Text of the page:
What causes cold intolerance? 9 possible conditions

Viewing 9 of 9 results

Cold Intolerance

Cold intolerance is when you are extremely sensitive to cold temperatures. Cold intolerance is more severe than the normal feeling of chilliness when you are outdoors on a cool day.

Some people are prone to feeling cold, especially those who have chronic health problems or little body fat. If you have cold intolerance, you will likely find yourself complaining of cold when others around you are comfortable or even too warm.

See your doctor for an evaluation if you have no history of cold intolerance and the problem of feeling cold persists. Your treatment will depend on your diagnosis.

Causes of Cold Intolerance

Cold intolerance could be due to a lack of body fat, chronic illness, or poor overall health. It could also be a symptom of a variety of health conditions, including:

  • anemia (a lack of healthy red blood cells)
  • anorexia (an eating disorder leading to loss of body fat)
  • hypothyroidism (the thyroid does not make enough thyroid hormones)
  • blood vessel (vascular) problems, including Reynaud’s syndrome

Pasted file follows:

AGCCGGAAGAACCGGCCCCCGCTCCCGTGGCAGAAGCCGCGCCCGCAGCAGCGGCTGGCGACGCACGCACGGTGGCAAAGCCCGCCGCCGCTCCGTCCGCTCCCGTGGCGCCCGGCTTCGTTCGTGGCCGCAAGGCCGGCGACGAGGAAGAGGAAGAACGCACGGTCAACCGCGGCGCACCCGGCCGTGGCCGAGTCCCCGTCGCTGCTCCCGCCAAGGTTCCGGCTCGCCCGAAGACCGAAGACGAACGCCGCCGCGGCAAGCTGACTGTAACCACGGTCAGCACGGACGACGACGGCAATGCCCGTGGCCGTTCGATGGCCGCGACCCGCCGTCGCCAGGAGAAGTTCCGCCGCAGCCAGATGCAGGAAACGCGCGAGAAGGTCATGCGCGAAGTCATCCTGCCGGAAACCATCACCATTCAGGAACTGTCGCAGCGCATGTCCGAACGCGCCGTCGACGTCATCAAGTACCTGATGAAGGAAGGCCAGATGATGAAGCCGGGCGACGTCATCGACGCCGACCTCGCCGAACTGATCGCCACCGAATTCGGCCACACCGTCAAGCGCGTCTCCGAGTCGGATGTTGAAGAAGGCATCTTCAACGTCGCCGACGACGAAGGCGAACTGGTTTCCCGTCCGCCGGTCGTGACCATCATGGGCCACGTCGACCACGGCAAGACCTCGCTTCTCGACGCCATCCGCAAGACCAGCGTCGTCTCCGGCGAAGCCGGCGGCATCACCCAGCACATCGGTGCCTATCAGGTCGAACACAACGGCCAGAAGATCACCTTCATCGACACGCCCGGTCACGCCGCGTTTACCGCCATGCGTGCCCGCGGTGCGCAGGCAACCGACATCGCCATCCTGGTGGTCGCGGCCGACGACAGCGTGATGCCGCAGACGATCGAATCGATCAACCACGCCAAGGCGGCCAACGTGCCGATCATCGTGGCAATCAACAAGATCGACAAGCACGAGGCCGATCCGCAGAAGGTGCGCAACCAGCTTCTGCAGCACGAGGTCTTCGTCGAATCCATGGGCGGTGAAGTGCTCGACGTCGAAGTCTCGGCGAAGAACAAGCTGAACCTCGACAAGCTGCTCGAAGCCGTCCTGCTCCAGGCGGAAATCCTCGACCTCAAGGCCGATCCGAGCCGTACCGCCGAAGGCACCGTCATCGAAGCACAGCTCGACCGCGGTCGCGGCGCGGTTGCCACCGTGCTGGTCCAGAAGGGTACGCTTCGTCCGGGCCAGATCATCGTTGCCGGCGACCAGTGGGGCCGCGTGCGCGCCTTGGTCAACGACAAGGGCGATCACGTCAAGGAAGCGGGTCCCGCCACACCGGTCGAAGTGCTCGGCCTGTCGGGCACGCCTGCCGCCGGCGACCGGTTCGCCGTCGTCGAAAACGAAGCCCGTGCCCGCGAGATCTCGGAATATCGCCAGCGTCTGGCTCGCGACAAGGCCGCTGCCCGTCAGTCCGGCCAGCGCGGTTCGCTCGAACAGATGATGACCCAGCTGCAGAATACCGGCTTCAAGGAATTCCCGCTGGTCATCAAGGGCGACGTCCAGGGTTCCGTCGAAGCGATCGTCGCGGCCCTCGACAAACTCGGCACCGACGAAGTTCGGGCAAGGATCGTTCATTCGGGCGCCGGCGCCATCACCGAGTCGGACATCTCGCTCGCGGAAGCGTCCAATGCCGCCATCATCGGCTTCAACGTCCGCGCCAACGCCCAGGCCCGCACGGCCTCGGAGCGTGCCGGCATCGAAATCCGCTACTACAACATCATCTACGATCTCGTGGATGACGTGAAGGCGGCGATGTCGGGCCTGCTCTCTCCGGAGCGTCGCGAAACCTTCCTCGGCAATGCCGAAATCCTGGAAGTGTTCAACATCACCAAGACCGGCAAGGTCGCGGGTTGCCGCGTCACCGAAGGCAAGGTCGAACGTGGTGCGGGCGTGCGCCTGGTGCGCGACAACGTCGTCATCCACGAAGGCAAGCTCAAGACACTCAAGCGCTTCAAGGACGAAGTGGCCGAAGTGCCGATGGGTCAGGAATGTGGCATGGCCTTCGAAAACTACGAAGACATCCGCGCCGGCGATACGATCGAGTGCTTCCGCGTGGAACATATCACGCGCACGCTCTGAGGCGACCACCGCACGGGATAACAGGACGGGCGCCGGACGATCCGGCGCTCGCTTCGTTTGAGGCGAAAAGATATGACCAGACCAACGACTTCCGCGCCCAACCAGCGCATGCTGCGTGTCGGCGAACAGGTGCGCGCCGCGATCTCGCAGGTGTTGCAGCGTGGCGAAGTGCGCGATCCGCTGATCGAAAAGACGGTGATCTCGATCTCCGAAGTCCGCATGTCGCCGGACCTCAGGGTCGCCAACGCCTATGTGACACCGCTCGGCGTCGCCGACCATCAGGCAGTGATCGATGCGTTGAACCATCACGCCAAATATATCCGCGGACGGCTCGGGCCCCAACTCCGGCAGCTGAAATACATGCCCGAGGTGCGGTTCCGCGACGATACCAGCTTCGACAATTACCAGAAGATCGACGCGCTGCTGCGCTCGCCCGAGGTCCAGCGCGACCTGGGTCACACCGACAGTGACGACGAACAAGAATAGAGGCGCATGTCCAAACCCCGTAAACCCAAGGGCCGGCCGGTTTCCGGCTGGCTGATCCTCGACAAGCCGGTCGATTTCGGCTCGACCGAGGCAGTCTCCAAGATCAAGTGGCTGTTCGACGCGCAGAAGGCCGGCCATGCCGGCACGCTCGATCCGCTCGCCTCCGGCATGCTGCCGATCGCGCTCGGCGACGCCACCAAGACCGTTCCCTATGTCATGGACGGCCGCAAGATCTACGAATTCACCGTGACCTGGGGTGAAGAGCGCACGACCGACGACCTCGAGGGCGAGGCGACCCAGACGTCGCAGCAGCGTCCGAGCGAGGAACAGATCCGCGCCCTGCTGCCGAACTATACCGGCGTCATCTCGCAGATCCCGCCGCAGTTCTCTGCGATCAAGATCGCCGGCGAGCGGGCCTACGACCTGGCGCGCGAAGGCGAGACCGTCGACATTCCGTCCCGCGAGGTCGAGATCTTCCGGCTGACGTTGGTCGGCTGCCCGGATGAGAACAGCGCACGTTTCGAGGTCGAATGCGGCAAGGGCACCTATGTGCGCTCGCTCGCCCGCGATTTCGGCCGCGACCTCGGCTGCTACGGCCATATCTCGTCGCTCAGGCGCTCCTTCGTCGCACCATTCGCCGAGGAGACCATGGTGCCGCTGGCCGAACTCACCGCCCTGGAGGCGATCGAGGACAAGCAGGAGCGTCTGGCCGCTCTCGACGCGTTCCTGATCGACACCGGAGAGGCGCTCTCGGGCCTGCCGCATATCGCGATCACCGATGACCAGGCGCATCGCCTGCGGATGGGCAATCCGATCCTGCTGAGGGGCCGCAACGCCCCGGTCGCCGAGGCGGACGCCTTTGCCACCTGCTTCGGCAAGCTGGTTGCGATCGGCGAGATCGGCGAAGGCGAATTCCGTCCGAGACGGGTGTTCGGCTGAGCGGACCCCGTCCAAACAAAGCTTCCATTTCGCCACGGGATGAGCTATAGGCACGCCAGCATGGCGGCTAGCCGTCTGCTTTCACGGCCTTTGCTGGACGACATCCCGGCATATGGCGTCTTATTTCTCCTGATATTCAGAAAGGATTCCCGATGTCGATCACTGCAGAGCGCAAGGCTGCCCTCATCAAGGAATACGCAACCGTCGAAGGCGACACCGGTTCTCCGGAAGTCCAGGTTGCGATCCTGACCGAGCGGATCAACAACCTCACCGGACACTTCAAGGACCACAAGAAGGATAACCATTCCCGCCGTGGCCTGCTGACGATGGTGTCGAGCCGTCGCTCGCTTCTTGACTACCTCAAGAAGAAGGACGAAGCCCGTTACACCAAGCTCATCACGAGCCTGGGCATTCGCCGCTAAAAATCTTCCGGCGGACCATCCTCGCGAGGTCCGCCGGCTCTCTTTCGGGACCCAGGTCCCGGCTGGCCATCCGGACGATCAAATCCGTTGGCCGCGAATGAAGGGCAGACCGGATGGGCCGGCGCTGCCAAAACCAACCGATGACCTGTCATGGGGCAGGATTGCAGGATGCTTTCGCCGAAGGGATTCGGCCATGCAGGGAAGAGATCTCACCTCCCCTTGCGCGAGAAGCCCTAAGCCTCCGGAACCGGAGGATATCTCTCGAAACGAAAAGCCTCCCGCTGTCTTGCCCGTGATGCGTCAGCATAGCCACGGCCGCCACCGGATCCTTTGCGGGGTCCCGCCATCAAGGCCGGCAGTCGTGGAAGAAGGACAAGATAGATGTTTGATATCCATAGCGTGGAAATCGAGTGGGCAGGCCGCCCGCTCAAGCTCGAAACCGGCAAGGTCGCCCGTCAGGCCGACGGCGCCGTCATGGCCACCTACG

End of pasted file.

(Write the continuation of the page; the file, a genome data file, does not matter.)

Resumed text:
• disorders of the hypothalamus (an area of the brain that produces hormones that control body temperature)
  • fibromyalgia (a condition causing body-wide pain and discomfort)

Diagnosing Cold Intolerance

If this is a new symptom, and it is not getting better, you should make an appointment for a complete medical examination. Your doctor will take a medical history and ask you some questions, including:

  • Do you have any previously diagnosed conditions?
  • Do you take prescription or over-the-counter medications or supplements?
  • When did you begin to have cold intolerance?
  • Are your symptoms getting worse?
  • Are there times you complain of being cold when others around you do not?
  • Do you have any other symptoms?
  • Are you eating well and exercising regularly?

Depending on the outcome of a physical exam, your doctor may order additional tests, including blood tests and hormone level tests to determine if you have any underlying diseases.

Treatment for Cold Intolerance

Cold intolerance is not an illness. It is a symptom of an underlying condition. Your treatment will depend entirely on the diagnosis you receive from your doctor.

Anemia

If you have anemia, treatment will be based on the cause of the anemia. This may include taking iron supplements.

Anorexia

Treating anorexia is a long-term process. Medications may be used to address specific symptoms. The support of a complete medical team, including nutrition and healthy lifestyle experts, is generally needed. Psychological counseling and support groups are also recommended.

Hypothyroidism

Hypothyroidism is treated with oral synthetic hormones that are taken daily. Treatment is usually lifelong, but dosages may be adjusted periodically.

Vascular Problems

Vascular problems can be treated in a variety of ways, depending on the cause. Surgery and medication may be used.

Disorders of the Hypothalamus